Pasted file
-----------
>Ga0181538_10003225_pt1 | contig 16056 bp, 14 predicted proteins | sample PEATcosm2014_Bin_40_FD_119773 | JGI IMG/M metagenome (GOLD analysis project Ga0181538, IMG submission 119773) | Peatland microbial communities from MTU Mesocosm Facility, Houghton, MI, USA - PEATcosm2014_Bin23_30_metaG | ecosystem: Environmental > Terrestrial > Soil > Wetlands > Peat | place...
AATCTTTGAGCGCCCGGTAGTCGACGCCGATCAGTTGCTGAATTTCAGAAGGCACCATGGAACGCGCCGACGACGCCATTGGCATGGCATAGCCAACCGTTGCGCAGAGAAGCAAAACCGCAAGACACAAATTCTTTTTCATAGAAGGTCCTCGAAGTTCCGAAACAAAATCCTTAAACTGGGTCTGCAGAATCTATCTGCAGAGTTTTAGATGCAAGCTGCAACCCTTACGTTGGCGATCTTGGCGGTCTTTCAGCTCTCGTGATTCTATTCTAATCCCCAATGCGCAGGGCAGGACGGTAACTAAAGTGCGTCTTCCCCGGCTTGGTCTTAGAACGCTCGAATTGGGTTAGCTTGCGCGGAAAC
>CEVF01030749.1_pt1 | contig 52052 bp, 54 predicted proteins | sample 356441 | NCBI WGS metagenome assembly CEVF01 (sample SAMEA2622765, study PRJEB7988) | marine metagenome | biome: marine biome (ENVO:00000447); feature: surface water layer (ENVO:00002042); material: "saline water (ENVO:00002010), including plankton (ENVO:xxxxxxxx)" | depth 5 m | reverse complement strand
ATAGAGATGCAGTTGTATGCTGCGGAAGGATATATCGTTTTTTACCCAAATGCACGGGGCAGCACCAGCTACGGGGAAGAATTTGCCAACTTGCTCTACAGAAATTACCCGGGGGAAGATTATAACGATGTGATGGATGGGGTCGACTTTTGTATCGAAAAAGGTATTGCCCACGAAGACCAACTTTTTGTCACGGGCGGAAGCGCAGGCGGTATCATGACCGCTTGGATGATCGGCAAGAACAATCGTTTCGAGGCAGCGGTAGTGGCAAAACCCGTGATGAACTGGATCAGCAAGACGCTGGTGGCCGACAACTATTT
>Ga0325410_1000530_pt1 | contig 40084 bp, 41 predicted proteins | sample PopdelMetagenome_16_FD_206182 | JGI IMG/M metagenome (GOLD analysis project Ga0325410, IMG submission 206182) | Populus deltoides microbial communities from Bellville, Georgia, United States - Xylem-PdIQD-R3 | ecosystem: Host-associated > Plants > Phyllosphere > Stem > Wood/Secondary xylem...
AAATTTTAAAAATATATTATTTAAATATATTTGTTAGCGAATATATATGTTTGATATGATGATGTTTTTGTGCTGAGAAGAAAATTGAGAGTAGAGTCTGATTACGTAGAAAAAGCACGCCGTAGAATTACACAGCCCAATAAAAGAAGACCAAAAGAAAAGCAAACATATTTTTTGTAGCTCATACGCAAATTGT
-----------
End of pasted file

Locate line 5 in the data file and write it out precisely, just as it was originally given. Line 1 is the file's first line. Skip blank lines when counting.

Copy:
>Ga0325410_1000530_pt1 | contig 40084 bp, 41 predicted proteins | sample PopdelMetagenome_16_FD_206182 | JGI IMG/M metagenome (GOLD analysis project Ga0325410, IMG submission 206182) | Populus deltoides microbial communities from Bellville, Georgia, United States - Xylem-PdIQD-R3 | ecosystem: Host-associated > Plants > Phyllosphere > Stem > Wood/Secondary xylem...